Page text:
I shared this post at Simple Lives Thursday #109.

Friday, August 3, 2012

Frenchifying Dinner, Part 3: A Fancier Table

Inspired by Karen Le Billion's book French Kids Eat Everything, I've unleashed a French food-attitude makeover on my family.  I'm hoping to make our dinner a sacred hour of family time together, patterned after French eating principles:  more courses, a more leisurely pace, a fancier table, and better conversation.
Simple Centerpiece:  Flowers Floating in Jam Jars
Trying to dress up our table is way out of our comfort zone, but here's what's happened so far.

A Fancier Table

Ahem.  One couldn't get much less fancy than we were.  Our table serves as craft-central, lego construction site, and play-dough spaghetti factory.  I'm usually pushing a popsicle stick creation out of the way, while scraping up glue stick residue as I set out our dishes.  So far we've added place mats, cloth napkins, and the occasional center piece.
Fancy (for Us):  Napkins and Place Mat with our Salad Starter

What I've noticed . . . 
  • The cloth napkins in particular seem to set a new tone for the kids, creating a bit of . . . . perhaps . . . respect ?? for the meal . . . I'm not sure . . .
  • Making our table setting a bit more formal has created a pre-dinner job for my four year old--in which she's delighting.  
  • I love that they're figuring out how to use a napkin, setting them up to feel more comfortable at restaurants or holiday dinners.  

Apricots in a Contrasting Bowl:  a Center Piece and Dessert

Friday, July 27, 2012

Frenchifying Dinner Step 2: A More Leisurely Pace

As part of our French food-attitude makeover, I'm re-making our dinner hour in the French image one element at a time:  more courses, a more leisurely pace, a fancier table, and better conversation.

A More Leisurely Pace

In French Kids Eat Everything, Le Billion mentions approaching setting the table as if heading out on a long car trip.  I've started making an effort to anticipate every possible need before sitting down (salt, pepper, dressings, drinks, napkins, etc).  I also stay-put as long as anyone else is eating rather than beginning to clean and tidy up as others are finishing.

What I've Noticed . . . 

  • Being able to stay-put once I sit down makes a huge difference for me.  I'm able to relax and engage more in conversation.
  • Remaining at the table and chatting seems to encourage the kids to linger longer and eat more food, naturally consuming a greater variety in the process. 
  • I'm really surprised at how long my four year old and six year old will now stay at the table.  Was my jumping up to start cleaning--so I could move on to the next thing on my list--having that great an effect on their eating?  It must have been.  
  • Serving multiple courses helps slow the pace of the meal down.  
Join me next week as I scrape the play-doh residue off the table in an effort to make things a bit fancier.  

Read more about our French food-attitude make over:  
French Kids Eat Everything:  A Paradigm Shift for Parents of Picky Eaters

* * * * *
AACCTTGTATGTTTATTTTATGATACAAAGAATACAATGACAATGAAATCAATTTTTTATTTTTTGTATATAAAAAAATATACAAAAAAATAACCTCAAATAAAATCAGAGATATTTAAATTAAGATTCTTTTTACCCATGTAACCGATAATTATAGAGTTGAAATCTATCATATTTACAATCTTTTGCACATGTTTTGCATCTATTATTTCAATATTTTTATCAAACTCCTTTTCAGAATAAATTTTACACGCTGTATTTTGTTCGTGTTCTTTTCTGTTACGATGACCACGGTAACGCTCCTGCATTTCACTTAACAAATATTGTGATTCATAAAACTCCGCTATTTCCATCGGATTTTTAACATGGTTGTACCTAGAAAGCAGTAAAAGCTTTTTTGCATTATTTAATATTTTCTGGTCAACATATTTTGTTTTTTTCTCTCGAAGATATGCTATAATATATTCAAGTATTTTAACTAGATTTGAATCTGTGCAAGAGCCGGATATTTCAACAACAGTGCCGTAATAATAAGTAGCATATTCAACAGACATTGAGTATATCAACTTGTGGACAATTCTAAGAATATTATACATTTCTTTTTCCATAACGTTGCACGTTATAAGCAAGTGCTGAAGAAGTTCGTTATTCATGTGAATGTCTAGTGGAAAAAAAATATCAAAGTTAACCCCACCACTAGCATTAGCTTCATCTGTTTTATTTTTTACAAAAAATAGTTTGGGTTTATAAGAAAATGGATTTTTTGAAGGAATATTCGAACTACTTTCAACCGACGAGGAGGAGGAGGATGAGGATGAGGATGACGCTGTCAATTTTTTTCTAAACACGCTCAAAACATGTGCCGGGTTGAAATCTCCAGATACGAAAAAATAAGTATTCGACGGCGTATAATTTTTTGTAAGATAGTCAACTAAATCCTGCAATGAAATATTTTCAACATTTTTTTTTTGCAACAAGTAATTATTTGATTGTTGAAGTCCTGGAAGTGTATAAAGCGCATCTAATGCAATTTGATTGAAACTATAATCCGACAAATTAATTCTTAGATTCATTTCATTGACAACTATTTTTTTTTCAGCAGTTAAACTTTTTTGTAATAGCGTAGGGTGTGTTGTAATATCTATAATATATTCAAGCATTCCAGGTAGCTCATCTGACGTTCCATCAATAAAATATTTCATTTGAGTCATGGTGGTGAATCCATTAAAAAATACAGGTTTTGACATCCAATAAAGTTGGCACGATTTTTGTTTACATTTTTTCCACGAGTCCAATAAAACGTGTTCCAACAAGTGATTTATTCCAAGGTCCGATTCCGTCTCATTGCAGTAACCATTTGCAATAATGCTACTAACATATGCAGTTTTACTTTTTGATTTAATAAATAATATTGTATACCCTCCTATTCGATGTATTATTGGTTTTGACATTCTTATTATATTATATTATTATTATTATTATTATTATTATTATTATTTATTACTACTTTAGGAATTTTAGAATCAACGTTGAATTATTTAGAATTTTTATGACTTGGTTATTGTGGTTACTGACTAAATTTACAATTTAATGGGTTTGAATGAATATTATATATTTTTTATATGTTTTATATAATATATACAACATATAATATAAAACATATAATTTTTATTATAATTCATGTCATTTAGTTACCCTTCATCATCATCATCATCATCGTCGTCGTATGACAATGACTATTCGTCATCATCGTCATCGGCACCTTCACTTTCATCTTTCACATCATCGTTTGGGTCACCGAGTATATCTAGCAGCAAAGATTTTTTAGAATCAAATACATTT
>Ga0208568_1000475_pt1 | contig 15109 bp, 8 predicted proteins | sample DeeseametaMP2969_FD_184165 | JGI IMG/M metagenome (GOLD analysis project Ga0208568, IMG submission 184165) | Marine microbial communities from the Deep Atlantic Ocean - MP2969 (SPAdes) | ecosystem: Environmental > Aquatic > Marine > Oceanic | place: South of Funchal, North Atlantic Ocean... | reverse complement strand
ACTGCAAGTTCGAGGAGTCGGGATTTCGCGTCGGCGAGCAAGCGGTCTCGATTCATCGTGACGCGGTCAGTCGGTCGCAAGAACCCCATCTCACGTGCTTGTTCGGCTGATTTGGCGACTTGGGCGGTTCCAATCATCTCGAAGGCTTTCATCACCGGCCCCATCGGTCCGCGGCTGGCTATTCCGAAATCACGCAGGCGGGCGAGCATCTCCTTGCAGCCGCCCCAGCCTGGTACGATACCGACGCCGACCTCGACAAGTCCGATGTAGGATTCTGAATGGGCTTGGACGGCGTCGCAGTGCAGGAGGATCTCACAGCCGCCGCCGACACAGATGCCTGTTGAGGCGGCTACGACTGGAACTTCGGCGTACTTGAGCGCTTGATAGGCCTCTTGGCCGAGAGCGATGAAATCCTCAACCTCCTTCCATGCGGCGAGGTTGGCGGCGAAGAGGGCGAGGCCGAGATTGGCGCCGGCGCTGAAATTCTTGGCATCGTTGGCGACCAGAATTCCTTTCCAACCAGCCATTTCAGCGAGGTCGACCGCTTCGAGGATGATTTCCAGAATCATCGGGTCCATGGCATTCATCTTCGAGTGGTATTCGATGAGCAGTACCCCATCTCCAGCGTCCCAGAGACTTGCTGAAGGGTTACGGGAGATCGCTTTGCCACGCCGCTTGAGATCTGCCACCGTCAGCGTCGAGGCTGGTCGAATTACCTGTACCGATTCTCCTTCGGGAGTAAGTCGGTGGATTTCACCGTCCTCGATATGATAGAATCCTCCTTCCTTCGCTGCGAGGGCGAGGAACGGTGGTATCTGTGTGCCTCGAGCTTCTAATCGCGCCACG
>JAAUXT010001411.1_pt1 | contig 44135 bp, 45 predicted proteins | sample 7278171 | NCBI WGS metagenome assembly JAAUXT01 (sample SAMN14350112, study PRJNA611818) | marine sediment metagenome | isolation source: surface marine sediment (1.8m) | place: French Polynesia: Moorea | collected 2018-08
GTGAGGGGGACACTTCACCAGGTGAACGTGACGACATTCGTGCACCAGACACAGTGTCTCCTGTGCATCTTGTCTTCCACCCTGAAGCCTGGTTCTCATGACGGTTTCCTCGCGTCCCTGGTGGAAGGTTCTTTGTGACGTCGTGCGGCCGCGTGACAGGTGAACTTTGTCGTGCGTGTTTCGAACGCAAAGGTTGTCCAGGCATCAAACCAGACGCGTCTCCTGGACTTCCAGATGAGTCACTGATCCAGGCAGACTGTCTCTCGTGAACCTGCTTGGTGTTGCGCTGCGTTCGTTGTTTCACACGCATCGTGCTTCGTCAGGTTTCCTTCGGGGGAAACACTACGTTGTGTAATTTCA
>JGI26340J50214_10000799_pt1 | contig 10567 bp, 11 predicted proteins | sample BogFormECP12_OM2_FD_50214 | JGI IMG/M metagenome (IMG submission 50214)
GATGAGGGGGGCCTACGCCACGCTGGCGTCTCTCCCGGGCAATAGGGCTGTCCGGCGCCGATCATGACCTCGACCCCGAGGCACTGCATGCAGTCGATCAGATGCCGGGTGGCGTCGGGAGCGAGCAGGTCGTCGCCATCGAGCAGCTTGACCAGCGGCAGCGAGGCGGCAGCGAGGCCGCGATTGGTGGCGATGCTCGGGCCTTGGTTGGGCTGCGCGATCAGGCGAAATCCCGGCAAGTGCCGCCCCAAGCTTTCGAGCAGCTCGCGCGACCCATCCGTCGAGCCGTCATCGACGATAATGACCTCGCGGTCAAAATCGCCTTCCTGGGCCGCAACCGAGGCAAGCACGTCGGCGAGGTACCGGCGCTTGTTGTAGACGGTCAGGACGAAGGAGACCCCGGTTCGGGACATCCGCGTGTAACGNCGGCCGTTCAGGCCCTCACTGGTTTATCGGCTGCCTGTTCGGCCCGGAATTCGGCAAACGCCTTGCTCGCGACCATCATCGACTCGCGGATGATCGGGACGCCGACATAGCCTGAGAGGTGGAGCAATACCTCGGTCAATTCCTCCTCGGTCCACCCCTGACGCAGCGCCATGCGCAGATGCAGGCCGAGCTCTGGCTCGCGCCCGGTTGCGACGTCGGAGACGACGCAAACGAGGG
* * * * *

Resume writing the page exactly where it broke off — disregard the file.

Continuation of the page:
Six Ways Eating on a Schedule Has Improved Our Lives
Frenchifying Dinner, Step 1:  More Courses

Monday, July 23, 2012

Zucchini Waffles: More Breakfasts Al Fresco

In my quest to find cool breakfasts for hot days, I've resorted to cooking on the deck again.  My husband thought I'd lost my mind when I suggested we make waffles on the deck to prevent heating up the kitchen.

But, he tries to be a good sport, so he went along with it.

My husband, making waffles on the deck. 
Waffles are great cool breakfast not only because the waffle maker can be plugged in on the deck, but also because they freeze and reheat in the toaster so beautifully.   We made a big batch and then froze the leftovers for future cool breakfasts.

For my current favorite dairy-free waffle recipe, I converted this zucchini pancake recipe from Amanda Rose, who blogs at Traditional Foods.

Zucchini Waffles

Dairy-Free Zucchini Waffles
3 cups whole wheat pastry flour
1 1/2 teaspoons salt
2 tablespoons baking powder

4 eggs, beaten
2 tablespoons brown sugar (or sucanat, rapadura, etc.)
2 cups coconut milk beverage (or other milk substitute)
1/2 cup coconut oil, melted
2 teaspoons vanilla
2 cups grated zucchini

1.  Preheat your waffle maker (optional:  on the deck )  
2.  Combine flour, salt, and baking powder.
3.  In a separate bowl, whisk together the remaining ingredients.  
4.  Combine the dry ingredients with the wet ingredients, stirring with a minimum of strokes to avoid over-mixing.  
5.  Cook on your waffle maker according to the manufacturers directions.  

Freezing Tip:  
Spread your waffles in a single layer on a cookie sheet and freeze for about an hour.  Then remove the waffles; store and freeze in a zipper bag.
Freeze Waffles in a Single Layer, Then Transfer to a Bag

 Freezing in a single layer first will prevent them from freezing into a solid mass and make it easy to remove them one at a time to reheat.

I thought our waffle breakfast-picnic was a hoot.  My husband . . . not so much.  Fortunately, the kids enjoyed their waffles with gusto.  

 Waffle Picnic on the Deck

Looking for cool breakfasts for hot days?  

Check out these other ideas to keep your kitchen cool in the morning:
Gingerbread Granola Al Fresco
Dairy-Free Spinach Strata
Peanut Butter Banana Muffins
Mini Hootenanny Fruitenanny Buffet